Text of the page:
Instead, I prefer to answer:

What advice would you give a pre-op weight-loss surgery patient (or someone considering weight-loss surgery)?

This isn’t an easy path. It’s not a magic cure-all that banishes food addiction and obliterates fat cells and eliminates fat and sugar cravings or “fat brain thinking.” Regardless of the specific procedure, weight loss surgery will not magically fix a lifetime of terrible habits or harmful thinking.

Weight-loss surgery patients are rightfully very vocal about bariatric surgery not being the easy way out, or cheating, or a shortcut. It absolutely is not cheating, but gastric bypass and other bariatric procedures do make it easier to make the necessary changes permanent.

If it’s so hard, and you’ve completely changed your life, why bother with the surgery?

I am incredibly proud of the progress that I’ve made. I have worked hard for those size 10 jeans that are getting a little loose, and those cute little sundresses, and my very shapely legs. But I don’t believe I could have made the necessary changes in my life without gastric bypass.

When I decided to have this surgery, I knew I had to do it right -- no excuses, no do-overs. Gastric bypass is the last resort and if I didn’t make it work, I knew there weren’t any more options. If I failed at gastric bypass, I would never be the mom my kids deserve. So the mindset change started when I started my pre-op diet two weeks before surgery. No excuses, no slips.

I think my new reasonable relationship with food is due in large part to my very militaristic approach to my surgeon’s guidelines over the last 13 months. If he or the nutritionist told me not to eat something, I didn’t eat it. Not a lick. Not a sample. Not in moderation to ease a craving. If I had been capable of moderation, I wouldn’t have needed the surgery.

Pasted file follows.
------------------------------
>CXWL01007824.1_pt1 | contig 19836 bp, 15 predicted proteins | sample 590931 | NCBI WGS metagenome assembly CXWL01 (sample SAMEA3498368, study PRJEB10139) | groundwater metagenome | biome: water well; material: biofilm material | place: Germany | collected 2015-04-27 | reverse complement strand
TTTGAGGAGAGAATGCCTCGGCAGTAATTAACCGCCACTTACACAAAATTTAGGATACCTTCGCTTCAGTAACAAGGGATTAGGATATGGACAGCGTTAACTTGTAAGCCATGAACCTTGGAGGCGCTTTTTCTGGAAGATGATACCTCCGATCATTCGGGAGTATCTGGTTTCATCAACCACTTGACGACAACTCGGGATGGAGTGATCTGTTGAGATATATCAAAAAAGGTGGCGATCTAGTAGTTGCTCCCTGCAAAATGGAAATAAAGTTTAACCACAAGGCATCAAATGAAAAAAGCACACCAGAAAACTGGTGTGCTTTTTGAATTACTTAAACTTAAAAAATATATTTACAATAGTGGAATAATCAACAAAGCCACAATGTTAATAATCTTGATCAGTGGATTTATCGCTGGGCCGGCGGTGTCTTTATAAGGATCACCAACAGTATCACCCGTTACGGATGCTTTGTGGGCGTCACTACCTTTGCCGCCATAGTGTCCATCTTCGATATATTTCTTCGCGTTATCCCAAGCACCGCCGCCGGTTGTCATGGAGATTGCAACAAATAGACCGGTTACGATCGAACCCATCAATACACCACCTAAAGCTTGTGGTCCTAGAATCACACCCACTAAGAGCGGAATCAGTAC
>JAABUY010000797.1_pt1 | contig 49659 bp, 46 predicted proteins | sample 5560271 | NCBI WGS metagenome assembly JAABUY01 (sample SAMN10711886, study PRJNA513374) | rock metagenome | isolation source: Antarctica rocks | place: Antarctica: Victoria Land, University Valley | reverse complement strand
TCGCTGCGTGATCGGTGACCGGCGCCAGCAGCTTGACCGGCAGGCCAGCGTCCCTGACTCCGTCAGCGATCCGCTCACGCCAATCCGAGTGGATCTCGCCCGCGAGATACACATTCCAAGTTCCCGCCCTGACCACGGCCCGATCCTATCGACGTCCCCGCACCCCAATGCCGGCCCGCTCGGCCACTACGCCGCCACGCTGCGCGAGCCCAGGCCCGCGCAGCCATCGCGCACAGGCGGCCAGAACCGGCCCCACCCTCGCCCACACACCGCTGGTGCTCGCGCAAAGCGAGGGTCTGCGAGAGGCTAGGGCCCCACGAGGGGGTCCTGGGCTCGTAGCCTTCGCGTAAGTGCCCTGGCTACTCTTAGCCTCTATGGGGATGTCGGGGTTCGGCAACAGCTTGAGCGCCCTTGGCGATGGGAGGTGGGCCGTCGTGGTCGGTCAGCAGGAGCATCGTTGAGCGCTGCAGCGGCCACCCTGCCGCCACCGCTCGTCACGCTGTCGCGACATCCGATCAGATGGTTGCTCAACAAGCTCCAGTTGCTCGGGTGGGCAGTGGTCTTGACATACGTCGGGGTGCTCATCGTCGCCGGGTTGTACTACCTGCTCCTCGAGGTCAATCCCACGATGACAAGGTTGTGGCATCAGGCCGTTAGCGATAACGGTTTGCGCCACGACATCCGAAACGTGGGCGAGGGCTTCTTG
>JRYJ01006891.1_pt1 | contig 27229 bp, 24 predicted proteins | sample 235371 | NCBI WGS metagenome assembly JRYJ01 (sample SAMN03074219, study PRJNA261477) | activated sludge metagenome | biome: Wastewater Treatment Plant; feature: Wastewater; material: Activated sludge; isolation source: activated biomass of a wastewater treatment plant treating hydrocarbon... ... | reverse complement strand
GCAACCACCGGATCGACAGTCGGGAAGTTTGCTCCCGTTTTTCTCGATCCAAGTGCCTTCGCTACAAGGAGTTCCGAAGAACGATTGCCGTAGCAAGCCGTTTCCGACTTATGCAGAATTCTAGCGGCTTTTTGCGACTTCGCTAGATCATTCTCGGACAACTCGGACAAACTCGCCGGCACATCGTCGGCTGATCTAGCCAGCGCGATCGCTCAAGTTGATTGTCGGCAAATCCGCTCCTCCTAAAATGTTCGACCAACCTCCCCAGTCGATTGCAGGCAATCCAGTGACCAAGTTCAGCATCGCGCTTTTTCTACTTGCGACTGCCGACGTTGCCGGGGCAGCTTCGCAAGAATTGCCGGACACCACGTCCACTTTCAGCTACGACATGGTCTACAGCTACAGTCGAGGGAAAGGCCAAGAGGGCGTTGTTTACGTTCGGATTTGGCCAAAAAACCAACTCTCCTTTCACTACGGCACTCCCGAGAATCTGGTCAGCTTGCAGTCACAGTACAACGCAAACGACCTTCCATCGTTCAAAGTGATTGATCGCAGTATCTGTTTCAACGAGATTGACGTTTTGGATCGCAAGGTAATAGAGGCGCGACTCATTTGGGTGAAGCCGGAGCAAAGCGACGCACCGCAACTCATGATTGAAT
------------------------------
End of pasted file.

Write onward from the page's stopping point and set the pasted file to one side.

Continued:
I took a similarly rigid approach to exercise; if my surgeon or physical trainer told me to do something, I did it. My mantra in the beginning when I REALLY didn’t want to get on the treadmill again was, “I don’t have to enjoy it; I just have to do it.” So I did. And eventually I did enjoy it. I have actually become a person who works out to relieve stress. I enjoy running. How the hell did that happen?

What has been the most important factor to your success?

I cannot overstate how amazingly supportive, encouraging and essential my husband has been to this whole process. He has been my food police, my cheerleader, my personal shopper and chef. He has very successfully and graciously navigated the minefield of accountability, support, excitement, calling me out on mistakes and unequivocally believing in me. I’m 99 percent sure I couldn’t have done this without my gastric bypass. I am 10,000 percent certain I wouldn’t have gotten where I am without my husband.

But don’t tell him I said so. He’d never let me live it down.

Do you have any regrets?

Only that I let some false ideal of doing it “the right way” keep me from having the surgery 10 years sooner.

Would you do it again?


Follow Jamie’s progress on Instagram: @gonnabefitmom and on YouTube: Becoming a Fit Mom.